I'm having a lot of satisfaction writing about - well, a really horrible, can't-stop-reading about-it subject. Foetal abduction. This horribly real crime is on the increase worldwide (but thankfully, extremely rare). I first read about a small village in Italy that had two over a period of a decade, I think between the wars, and the facts stuck with me. Women will pretend to be pregnant then befriend or abduct a pregnant woman to attack her and steal the baby. Very few mothers survive, several babies have died. Worse, there are a small number of cases when the abductor has also killed the woman's other children.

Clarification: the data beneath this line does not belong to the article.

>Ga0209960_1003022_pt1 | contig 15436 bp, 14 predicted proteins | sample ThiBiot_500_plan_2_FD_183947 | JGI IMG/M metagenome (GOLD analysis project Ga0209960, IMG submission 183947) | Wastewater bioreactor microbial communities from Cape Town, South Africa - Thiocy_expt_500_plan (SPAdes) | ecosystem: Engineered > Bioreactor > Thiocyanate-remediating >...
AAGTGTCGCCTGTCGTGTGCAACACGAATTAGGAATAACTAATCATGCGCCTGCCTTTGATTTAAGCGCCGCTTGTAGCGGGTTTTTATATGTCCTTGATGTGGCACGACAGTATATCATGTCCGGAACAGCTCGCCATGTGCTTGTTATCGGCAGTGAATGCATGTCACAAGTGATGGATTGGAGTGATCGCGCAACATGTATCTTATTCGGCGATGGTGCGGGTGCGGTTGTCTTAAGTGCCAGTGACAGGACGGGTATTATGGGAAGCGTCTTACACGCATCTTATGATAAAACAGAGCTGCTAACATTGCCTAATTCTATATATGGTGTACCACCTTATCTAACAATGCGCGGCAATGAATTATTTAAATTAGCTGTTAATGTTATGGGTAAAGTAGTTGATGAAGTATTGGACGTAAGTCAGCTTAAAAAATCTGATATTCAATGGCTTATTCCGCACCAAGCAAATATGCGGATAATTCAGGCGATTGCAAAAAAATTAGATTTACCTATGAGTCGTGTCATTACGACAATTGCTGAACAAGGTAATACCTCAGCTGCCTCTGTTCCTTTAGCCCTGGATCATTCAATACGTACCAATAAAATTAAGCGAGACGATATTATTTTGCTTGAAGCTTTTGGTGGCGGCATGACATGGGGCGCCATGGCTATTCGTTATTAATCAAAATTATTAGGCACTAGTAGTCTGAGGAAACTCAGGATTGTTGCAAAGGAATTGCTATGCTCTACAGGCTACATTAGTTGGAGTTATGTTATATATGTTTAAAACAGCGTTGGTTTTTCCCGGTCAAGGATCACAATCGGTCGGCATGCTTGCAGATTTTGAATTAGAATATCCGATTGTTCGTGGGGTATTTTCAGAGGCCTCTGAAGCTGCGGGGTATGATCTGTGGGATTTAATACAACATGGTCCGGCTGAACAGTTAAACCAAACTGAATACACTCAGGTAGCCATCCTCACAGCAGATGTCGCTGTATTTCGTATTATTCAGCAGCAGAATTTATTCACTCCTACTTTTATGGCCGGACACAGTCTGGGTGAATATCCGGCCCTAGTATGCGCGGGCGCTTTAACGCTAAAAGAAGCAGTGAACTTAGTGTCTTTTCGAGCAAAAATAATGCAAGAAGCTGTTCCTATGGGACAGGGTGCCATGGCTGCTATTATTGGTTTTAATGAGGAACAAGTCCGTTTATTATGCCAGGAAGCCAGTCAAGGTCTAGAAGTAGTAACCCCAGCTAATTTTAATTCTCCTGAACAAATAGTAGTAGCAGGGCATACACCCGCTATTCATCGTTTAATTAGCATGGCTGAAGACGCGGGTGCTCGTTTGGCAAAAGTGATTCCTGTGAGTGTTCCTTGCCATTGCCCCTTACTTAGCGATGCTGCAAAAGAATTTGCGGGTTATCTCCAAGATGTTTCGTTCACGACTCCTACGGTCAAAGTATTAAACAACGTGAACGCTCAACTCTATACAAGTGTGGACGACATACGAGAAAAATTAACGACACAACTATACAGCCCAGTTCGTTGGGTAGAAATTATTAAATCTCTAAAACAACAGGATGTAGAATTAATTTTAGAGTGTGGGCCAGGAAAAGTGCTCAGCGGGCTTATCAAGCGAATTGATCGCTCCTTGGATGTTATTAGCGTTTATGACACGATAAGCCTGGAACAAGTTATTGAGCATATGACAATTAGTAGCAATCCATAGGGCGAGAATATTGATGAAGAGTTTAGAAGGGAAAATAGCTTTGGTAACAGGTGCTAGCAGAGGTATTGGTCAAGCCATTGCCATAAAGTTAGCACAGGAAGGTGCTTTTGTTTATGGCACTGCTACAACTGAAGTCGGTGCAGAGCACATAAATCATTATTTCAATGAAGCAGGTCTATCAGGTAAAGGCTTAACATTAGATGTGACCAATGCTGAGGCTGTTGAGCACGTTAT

Writing about such a painful, horrible crime allows me, as a writer, to dig deep into the psyche: my own experiences of being pregnant, even the painful years when I couldn't get pregnant. How someone goes from longing for a baby to needing one, obviously, is beyond me. Most abductors have been diagnosed with serious mental illnesses. But the more common crime of abducting babies from prams or hospitals is from the same psychopathology. Women either seek to attach a partner by claiming they are carrying his child, or they are obsessed with having a child and want to experience a parody of birth. They just turn up with a newborn, announcing the birth to have taken them by surprise.
Anyway, I wondered how other people write the tough stuff, especially people who write about emotional anguish or crime. I can't say I feel upset exactly, but I do prefer to write undisturbed, because it takes longer to get deep, deep into the painful stuff.